Howells says the UK government’s Eat Out To Help Out scheme also “rejuvenated supply chains”. While foodservice “may not be back to normal” – as seen with last week’s announcement Bidfood was cutting 7% of its workforce – “it certainly helped”.

David Cattrall, MD at Gwynedd-based Harlech Foodservice, has certainly seen that effect. At the height of lockdown, it had lost 95% of its business, leading to 17 staff redundancies. But sales picked up in August. A £3m deal in September to supply restaurant chain Hickory’s Smokehouse also helped steady the books. “We have also seen a dramatic increase in online ordering via the company’s website and app – up from 15% to 44% of the overall total,” he adds.

This has been a trend across Welsh food and drink. “DTC has expanded exponentially since the pandemic started, with all parts of the food chain developing this sales route,” the Welsh government says. And it’s the smaller businesses that are benefiting most. According to FDW, micro business sites employing fewer than 10 people represented 85% of all Welsh food and drink sites in 2019.

This rush to serve customers online accelerated a planned deal between food website Discover Delicious Wales and wholesaler Blas ar Fwyd in April to create a “virtual food hall” boasting more than 250 Welsh food suppliers, says founder Laura Pickup. “Since starting up the new service, the conversion rate has grown massively,” she adds.

“We’ve now got the supply chain to fulfil these orders and site visits have jumped up from about 6,000 per month to 20,000.”

Meat exports

Plus, meat exports have also held up well, despite the collapse of foodservice demand across the world, adds HCC’s Howells. “I was worried exports would face a difficult time, but sales are up for May, June and July in most categories,” he says.

With that in mind, the NFU’s Davies adds Wales is “very well placed in terms of the quality offer around what and how we produce”.The union is now driving ahead with “exciting policies to help meet our ambition to become the most climate-friendly producers in the world”, with a big focus on increasing productivity, carbon sequestration and renewable energy use.

The Welsh government’s new Food & Drink Action plan, which has already started consulting, has pledged to consider that environmental challenge. Crucially, it will also look at how the sector can “build on our recent successes”, amid the challenges of Covid-19 and the Brexit transition, it says.

“Our objective is to maintain the industry’s sustainable growth trajectory while developing a global reputation for Welsh food,” a spokesperson adds. Despite “the unknowns to come in 2020 and beyond”, they insist the sector has “a strong strategy to continue our support”. After such a turbulent year, Welsh suppliers will be counting on it.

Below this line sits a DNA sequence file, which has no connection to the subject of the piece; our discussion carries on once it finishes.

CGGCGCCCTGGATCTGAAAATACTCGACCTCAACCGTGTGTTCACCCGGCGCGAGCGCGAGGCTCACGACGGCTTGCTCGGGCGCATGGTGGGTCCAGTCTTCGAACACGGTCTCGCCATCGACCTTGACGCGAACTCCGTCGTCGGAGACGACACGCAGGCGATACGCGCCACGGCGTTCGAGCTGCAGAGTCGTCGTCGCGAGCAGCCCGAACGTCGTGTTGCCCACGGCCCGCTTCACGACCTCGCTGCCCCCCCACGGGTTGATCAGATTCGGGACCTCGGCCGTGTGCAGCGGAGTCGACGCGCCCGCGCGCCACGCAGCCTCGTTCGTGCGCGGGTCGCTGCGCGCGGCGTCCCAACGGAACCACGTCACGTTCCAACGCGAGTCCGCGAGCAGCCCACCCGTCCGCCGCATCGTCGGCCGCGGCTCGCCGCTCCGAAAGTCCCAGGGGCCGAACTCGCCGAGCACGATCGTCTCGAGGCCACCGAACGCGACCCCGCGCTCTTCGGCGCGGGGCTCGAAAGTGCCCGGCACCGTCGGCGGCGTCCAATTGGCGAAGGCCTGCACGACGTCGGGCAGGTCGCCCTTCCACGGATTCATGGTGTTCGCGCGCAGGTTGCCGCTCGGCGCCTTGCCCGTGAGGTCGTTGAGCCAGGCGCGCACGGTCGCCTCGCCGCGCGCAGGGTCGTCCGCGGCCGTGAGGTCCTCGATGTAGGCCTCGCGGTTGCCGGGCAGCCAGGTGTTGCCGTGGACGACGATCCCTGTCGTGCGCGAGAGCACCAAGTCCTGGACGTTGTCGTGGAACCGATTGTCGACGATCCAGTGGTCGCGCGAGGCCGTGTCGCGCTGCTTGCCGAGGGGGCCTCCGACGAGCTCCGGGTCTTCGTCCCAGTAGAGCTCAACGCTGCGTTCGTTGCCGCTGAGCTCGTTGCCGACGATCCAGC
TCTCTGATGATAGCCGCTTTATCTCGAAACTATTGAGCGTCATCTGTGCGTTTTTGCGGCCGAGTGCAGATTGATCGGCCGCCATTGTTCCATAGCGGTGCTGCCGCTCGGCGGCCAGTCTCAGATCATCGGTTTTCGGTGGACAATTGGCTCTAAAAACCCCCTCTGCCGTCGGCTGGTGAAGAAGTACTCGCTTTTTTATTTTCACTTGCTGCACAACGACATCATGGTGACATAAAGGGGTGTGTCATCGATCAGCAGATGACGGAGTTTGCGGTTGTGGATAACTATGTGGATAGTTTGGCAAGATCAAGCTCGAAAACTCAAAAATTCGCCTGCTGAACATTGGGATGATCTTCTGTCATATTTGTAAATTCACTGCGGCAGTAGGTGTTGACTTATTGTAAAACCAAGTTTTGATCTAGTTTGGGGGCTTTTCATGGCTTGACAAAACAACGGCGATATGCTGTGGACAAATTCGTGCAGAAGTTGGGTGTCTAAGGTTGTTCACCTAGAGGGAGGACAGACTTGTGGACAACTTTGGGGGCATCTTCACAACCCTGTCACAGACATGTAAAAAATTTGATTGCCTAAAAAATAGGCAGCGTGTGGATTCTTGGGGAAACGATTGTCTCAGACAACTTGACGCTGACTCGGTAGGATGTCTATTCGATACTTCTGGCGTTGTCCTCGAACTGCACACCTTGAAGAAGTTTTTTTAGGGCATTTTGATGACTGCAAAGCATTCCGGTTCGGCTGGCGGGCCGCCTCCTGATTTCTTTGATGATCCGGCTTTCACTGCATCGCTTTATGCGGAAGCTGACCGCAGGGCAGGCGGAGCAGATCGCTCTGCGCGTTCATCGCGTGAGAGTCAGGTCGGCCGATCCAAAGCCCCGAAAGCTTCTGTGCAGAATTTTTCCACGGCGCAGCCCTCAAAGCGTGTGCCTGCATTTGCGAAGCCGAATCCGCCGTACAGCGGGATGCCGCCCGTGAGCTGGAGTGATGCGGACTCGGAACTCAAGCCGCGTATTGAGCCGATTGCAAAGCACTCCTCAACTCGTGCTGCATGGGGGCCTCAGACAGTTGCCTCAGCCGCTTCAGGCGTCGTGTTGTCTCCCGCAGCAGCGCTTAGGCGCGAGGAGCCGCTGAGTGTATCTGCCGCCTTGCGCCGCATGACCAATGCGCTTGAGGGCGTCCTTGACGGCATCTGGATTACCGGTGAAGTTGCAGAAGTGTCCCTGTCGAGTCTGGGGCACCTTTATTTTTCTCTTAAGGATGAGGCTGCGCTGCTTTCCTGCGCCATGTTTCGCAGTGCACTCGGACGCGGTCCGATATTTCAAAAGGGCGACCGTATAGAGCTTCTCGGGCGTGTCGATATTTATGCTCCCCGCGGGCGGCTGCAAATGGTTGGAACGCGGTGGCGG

How Internal Market Bill threatens devolution

Welsh Lamb

Food and farming policy in Wales has been a devolved matter for more than two decades. But the latest impact of Brexit – Westminster’s controversial UK Internal Market Bill – threatens to “chip away” at the very principle of devolution and Wales’ reputation for quality, suggests one senior industry source.

The powers set out in the bill will enable the UK government to spend in devolved areas – including for replacement EU funding – without any engagement with the devolved nations. And crucially, it could also compel Wales and Scotland to accept lower food standards agreed in future trade agreements.

In September, Welsh environment secretary Lesley Griffiths argued that the bill sent “a worrying signal about the future of our high environmental and food safety standards in Wales and about where and how decisions about key decisions are made in the future”.

Her comments came after, in an interview with The Grocer this summer, Griffiths said the Welsh parliament “shouldn’t be seen as [just] a stakeholder or someone they feel they should have to consult. We are equal partners”.

First minister Mark Drakeford was even more direct, as he denounced an “enormous power grab” that would “hasten the break-up of the union”.

The bill passed its first hurdle through the Commons – despite these and other concerns – at the end of September. But it has since become subject to legal challenge by the EU over its breaching of commitments over Northern Ireland.

The Scottish government voted against giving consent to it last week and Drakeford has also pledged to oppose the legislation. However, while it may be subject to amendments as it travels through parliament, the bill looks likely to come into force.

That’s likely to anger the industry. NFU Cymru president John Davies says “it’s really important devolution is recognised and that decisions are agreed rather than imposed”.

The senior industry source is even more scathing: “Wales has a temperate climate that’s ideal for food production alongside high standards and food quality, but the sector will be a sitting duck under this bill to lower-quality imports”.

Expect this issue to remain top of the agenda.